This means that huge portion of the U.S. workforce is no longer productive, which is a death blow to any economy.

It's little surprise then that poverty hit new record in the U.S last year. The 46.2 million Americans living below the poverty line is the highest number in the 52 years of reporting.

It was not an isolated occurrence, but rather part of a disturbing trend. The number of people in poverty rose for the fourth consecutive year in 2010, as the poverty rate climbed to 15.1% — the highest since 1993 — up from 14.3% in 2009.

Sooner or later, the realization that we are in the midst of a long term depression will fully sink into the national conscience. Tens of millions of Americans already recognize this. Those who don't eventually will.

According to a CNN/Opinion Research Corporation poll conducted in June, nearly half of Americans (48%) think the U.S. is likely to slip into another Great Depression within the next 12 months.

That's not pessimism; it's realism.

Thursday, September 08, 2011

Plastic-to-Oil Converter Exemplifies Energy Ingenuity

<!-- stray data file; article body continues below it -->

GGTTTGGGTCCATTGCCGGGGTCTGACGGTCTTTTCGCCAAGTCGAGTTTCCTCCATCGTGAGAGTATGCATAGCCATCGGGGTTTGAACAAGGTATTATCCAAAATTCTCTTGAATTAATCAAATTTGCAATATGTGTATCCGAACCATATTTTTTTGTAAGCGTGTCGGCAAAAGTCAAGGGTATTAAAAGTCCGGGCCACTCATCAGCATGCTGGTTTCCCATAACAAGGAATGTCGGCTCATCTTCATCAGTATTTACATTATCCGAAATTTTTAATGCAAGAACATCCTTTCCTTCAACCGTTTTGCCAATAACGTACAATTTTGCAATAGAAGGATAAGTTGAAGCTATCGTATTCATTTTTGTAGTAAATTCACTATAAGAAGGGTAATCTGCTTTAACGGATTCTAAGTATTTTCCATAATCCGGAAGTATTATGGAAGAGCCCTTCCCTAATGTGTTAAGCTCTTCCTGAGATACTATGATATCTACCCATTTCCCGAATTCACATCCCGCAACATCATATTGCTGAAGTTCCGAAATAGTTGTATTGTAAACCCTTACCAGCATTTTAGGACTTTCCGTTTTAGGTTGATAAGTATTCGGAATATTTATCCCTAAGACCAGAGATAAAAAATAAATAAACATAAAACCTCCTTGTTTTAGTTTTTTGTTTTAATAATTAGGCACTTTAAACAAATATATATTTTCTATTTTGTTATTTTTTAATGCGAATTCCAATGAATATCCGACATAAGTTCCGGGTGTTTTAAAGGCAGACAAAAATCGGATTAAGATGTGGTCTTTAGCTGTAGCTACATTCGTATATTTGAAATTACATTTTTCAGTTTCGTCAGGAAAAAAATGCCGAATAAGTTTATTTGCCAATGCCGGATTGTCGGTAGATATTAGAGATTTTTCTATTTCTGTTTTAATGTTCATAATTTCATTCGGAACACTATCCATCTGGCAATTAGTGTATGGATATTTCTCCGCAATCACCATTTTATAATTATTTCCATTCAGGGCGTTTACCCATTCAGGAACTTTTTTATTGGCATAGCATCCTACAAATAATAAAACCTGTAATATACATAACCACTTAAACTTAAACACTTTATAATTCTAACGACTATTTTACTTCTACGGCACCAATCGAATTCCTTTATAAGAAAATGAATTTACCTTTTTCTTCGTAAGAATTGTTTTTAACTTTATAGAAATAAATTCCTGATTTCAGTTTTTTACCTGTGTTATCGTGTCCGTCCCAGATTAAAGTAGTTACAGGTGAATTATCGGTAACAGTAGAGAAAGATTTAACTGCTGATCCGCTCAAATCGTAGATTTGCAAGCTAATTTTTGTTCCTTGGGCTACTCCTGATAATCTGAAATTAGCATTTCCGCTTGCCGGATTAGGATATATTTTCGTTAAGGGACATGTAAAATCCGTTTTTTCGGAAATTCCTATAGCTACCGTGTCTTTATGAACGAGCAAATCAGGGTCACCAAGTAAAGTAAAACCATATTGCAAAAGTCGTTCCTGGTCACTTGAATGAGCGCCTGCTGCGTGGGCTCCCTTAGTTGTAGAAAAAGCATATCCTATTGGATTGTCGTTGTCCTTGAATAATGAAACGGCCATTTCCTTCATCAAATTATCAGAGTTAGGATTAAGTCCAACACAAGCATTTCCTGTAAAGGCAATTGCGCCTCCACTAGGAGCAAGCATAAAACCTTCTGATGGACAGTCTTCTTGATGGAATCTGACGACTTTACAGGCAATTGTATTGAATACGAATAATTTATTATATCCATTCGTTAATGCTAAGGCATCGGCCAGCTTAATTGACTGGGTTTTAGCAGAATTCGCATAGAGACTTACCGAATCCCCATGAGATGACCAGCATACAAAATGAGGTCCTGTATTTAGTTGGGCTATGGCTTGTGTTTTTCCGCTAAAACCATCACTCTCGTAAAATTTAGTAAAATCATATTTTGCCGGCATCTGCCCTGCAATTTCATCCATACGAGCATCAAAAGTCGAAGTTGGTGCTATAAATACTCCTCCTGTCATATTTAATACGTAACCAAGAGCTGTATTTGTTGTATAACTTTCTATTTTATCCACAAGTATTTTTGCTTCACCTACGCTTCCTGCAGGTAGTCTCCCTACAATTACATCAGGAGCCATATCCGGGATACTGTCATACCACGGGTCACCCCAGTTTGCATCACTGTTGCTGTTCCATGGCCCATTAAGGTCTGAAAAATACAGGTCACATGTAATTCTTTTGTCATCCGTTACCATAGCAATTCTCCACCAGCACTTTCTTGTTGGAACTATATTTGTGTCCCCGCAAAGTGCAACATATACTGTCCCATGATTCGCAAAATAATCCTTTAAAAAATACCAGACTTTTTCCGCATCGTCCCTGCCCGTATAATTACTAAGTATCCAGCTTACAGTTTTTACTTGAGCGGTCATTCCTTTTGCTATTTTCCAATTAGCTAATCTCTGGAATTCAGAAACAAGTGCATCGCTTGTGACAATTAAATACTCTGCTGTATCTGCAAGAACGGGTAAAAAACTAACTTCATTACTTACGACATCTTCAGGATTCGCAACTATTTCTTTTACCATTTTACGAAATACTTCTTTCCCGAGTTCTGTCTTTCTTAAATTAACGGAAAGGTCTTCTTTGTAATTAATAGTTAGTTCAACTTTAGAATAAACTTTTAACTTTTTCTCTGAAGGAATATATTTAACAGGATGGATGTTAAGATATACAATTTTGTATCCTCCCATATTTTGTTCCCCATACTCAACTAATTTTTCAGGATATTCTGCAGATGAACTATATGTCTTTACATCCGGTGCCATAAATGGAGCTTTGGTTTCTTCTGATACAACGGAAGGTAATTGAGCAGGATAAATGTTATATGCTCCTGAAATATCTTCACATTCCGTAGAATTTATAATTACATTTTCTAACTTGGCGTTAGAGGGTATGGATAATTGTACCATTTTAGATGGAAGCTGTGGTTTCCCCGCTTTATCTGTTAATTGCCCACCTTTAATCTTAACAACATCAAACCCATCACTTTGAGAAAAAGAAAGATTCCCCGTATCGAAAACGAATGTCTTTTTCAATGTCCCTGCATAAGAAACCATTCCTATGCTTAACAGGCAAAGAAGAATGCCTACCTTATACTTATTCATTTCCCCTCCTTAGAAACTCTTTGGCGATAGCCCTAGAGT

Japanese inventor Akinori Ito sees plastic shopping bags as the “fuel of the future”. Since plastic bags are made from oil, Ito developed a machine that reverts them (and other plastics) back to their original form.

Ito is the CEO of Blest, a Japanese company that produces these intriguing machines in various sizes, with applications ranging from industrial purposes to simple home use.

At the industrial level, this is not a novel technology. However, at the consumer level, it is indeed a breakthrough.

The smallest version of the Blest Machine will fit on a countertop and currently costs $12,700. However, Ito hopes that through increased production the price will drop so that "anyone can buy” one.